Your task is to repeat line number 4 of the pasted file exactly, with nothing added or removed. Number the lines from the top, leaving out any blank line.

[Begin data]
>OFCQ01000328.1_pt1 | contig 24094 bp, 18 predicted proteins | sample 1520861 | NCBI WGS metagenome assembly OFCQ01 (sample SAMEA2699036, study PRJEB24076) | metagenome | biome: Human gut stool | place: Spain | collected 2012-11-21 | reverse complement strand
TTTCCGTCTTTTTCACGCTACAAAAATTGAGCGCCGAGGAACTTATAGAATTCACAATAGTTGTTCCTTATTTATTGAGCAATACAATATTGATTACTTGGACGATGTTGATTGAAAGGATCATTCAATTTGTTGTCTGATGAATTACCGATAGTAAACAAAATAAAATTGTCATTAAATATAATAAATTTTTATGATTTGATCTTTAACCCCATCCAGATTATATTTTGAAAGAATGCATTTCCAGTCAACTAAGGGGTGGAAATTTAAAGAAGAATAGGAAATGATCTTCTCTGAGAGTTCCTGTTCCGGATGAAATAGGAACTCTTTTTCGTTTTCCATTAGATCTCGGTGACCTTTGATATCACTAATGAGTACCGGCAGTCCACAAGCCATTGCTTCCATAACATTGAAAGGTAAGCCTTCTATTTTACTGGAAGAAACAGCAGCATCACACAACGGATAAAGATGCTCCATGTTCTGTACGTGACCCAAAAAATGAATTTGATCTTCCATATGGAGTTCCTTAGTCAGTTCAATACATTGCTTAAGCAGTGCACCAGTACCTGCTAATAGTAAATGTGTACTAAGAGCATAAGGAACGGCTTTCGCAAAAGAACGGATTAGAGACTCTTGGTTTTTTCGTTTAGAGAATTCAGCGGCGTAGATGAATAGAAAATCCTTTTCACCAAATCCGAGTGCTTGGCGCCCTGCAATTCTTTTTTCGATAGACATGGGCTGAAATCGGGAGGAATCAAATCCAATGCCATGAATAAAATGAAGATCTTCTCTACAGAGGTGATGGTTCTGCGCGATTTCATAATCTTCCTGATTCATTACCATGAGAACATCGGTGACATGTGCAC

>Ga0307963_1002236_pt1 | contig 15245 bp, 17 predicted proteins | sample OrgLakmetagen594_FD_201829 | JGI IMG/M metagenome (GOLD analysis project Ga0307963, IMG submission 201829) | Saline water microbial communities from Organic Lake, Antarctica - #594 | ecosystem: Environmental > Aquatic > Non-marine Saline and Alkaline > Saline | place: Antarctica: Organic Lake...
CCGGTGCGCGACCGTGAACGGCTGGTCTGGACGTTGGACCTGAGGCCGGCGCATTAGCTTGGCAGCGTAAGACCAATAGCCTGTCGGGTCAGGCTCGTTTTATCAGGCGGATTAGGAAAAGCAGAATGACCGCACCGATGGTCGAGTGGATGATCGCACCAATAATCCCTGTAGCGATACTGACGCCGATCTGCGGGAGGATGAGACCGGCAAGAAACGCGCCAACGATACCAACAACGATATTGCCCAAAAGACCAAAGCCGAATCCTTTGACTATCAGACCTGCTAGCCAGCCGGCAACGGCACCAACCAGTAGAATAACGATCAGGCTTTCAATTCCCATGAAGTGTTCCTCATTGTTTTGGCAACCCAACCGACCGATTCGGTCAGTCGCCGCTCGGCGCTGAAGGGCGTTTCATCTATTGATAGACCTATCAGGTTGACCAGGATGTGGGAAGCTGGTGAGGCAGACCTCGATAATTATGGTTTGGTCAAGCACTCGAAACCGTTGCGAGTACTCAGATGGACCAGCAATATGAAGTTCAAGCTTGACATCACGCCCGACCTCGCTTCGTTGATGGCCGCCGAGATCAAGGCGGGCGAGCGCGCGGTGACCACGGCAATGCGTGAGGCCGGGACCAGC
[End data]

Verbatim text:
CCGGTGCGCGACCGTGAACGGCTGGTCTGGACGTTGGACCTGAGGCCGGCGCATTAGCTTGGCAGCGTAAGACCAATAGCCTGTCGGGTCAGGCTCGTTTTATCAGGCGGATTAGGAAAAGCAGAATGACCGCACCGATGGTCGAGTGGATGATCGCACCAATAATCCCTGTAGCGATACTGACGCCGATCTGCGGGAGGATGAGACCGGCAAGAAACGCGCCAACGATACCAACAACGATATTGCCCAAAAGACCAAAGCCGAATCCTTTGACTATCAGACCTGCTAGCCAGCCGGCAACGGCACCAACCAGTAGAATAACGATCAGGCTTTCAATTCCCATGAAGTGTTCCTCATTGTTTTGGCAACCCAACCGACCGATTCGGTCAGTCGCCGCTCGGCGCTGAAGGGCGTTTCATCTATTGATAGACCTATCAGGTTGACCAGGATGTGGGAAGCTGGTGAGGCAGACCTCGATAATTATGGTTTGGTCAAGCACTCGAAACCGTTGCGAGTACTCAGATGGACCAGCAATATGAAGTTCAAGCTTGACATCACGCCCGACCTCGCTTCGTTGATGGCCGCCGAGATCAAGGCGGGCGAGCGCGCGGTGACCACGGCAATGCGTGAGGCCGGGACCAGC